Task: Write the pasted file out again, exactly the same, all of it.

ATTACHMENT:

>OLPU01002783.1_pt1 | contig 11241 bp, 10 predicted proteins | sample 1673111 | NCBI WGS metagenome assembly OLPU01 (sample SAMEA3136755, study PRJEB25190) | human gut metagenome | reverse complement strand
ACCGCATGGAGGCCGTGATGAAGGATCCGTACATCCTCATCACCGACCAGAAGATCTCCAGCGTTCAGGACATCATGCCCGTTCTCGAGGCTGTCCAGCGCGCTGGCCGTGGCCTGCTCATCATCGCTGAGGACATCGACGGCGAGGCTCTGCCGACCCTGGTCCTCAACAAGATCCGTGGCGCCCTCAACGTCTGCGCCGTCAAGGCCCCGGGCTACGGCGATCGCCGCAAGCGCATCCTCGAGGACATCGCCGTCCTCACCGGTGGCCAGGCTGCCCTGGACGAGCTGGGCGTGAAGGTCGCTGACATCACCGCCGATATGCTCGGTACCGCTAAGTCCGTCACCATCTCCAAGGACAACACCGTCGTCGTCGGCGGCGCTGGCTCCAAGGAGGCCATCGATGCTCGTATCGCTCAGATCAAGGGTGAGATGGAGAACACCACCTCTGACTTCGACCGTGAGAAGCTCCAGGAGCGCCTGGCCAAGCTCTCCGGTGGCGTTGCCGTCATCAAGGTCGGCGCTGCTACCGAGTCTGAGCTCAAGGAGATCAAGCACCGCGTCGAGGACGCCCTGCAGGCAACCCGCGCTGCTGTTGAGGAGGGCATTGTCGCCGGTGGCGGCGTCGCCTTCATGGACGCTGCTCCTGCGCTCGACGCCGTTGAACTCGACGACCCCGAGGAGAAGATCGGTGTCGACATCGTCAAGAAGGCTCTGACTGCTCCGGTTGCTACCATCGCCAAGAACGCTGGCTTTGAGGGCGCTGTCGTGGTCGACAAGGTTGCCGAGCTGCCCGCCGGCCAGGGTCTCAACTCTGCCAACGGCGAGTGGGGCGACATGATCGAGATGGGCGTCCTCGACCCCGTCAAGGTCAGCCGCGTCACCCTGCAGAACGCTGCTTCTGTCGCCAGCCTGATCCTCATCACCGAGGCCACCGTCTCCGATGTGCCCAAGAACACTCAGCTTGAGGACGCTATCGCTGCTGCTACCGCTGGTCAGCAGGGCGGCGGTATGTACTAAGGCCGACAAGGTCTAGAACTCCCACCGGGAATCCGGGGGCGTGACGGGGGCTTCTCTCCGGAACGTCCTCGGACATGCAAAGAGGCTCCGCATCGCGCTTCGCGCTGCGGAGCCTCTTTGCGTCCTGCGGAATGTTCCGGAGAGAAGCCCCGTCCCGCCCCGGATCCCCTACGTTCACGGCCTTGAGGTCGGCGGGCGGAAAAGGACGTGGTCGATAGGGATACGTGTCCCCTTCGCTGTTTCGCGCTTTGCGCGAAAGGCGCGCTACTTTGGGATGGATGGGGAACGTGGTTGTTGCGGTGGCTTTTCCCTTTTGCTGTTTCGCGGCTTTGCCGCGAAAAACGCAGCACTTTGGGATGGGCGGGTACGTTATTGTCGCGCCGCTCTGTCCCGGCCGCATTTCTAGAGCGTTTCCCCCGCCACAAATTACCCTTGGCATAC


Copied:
>OLPU01002783.1_pt1 | contig 11241 bp, 10 predicted proteins | sample 1673111 | NCBI WGS metagenome assembly OLPU01 (sample SAMEA3136755, study PRJEB25190) | human gut metagenome | reverse complement strand
ACCGCATGGAGGCCGTGATGAAGGATCCGTACATCCTCATCACCGACCAGAAGATCTCCAGCGTTCAGGACATCATGCCCGTTCTCGAGGCTGTCCAGCGCGCTGGCCGTGGCCTGCTCATCATCGCTGAGGACATCGACGGCGAGGCTCTGCCGACCCTGGTCCTCAACAAGATCCGTGGCGCCCTCAACGTCTGCGCCGTCAAGGCCCCGGGCTACGGCGATCGCCGCAAGCGCATCCTCGAGGACATCGCCGTCCTCACCGGTGGCCAGGCTGCCCTGGACGAGCTGGGCGTGAAGGTCGCTGACATCACCGCCGATATGCTCGGTACCGCTAAGTCCGTCACCATCTCCAAGGACAACACCGTCGTCGTCGGCGGCGCTGGCTCCAAGGAGGCCATCGATGCTCGTATCGCTCAGATCAAGGGTGAGATGGAGAACACCACCTCTGACTTCGACCGTGAGAAGCTCCAGGAGCGCCTGGCCAAGCTCTCCGGTGGCGTTGCCGTCATCAAGGTCGGCGCTGCTACCGAGTCTGAGCTCAAGGAGATCAAGCACCGCGTCGAGGACGCCCTGCAGGCAACCCGCGCTGCTGTTGAGGAGGGCATTGTCGCCGGTGGCGGCGTCGCCTTCATGGACGCTGCTCCTGCGCTCGACGCCGTTGAACTCGACGACCCCGAGGAGAAGATCGGTGTCGACATCGTCAAGAAGGCTCTGACTGCTCCGGTTGCTACCATCGCCAAGAACGCTGGCTTTGAGGGCGCTGTCGTGGTCGACAAGGTTGCCGAGCTGCCCGCCGGCCAGGGTCTCAACTCTGCCAACGGCGAGTGGGGCGACATGATCGAGATGGGCGTCCTCGACCCCGTCAAGGTCAGCCGCGTCACCCTGCAGAACGCTGCTTCTGTCGCCAGCCTGATCCTCATCACCGAGGCCACCGTCTCCGATGTGCCCAAGAACACTCAGCTTGAGGACGCTATCGCTGCTGCTACCGCTGGTCAGCAGGGCGGCGGTATGTACTAAGGCCGACAAGGTCTAGAACTCCCACCGGGAATCCGGGGGCGTGACGGGGGCTTCTCTCCGGAACGTCCTCGGACATGCAAAGAGGCTCCGCATCGCGCTTCGCGCTGCGGAGCCTCTTTGCGTCCTGCGGAATGTTCCGGAGAGAAGCCCCGTCCCGCCCCGGATCCCCTACGTTCACGGCCTTGAGGTCGGCGGGCGGAAAAGGACGTGGTCGATAGGGATACGTGTCCCCTTCGCTGTTTCGCGCTTTGCGCGAAAGGCGCGCTACTTTGGGATGGATGGGGAACGTGGTTGTTGCGGTGGCTTTTCCCTTTTGCTGTTTCGCGGCTTTGCCGCGAAAAACGCAGCACTTTGGGATGGGCGGGTACGTTATTGTCGCGCCGCTCTGTCCCGGCCGCATTTCTAGAGCGTTTCCCCCGCCACAAATTACCCTTGGCATAC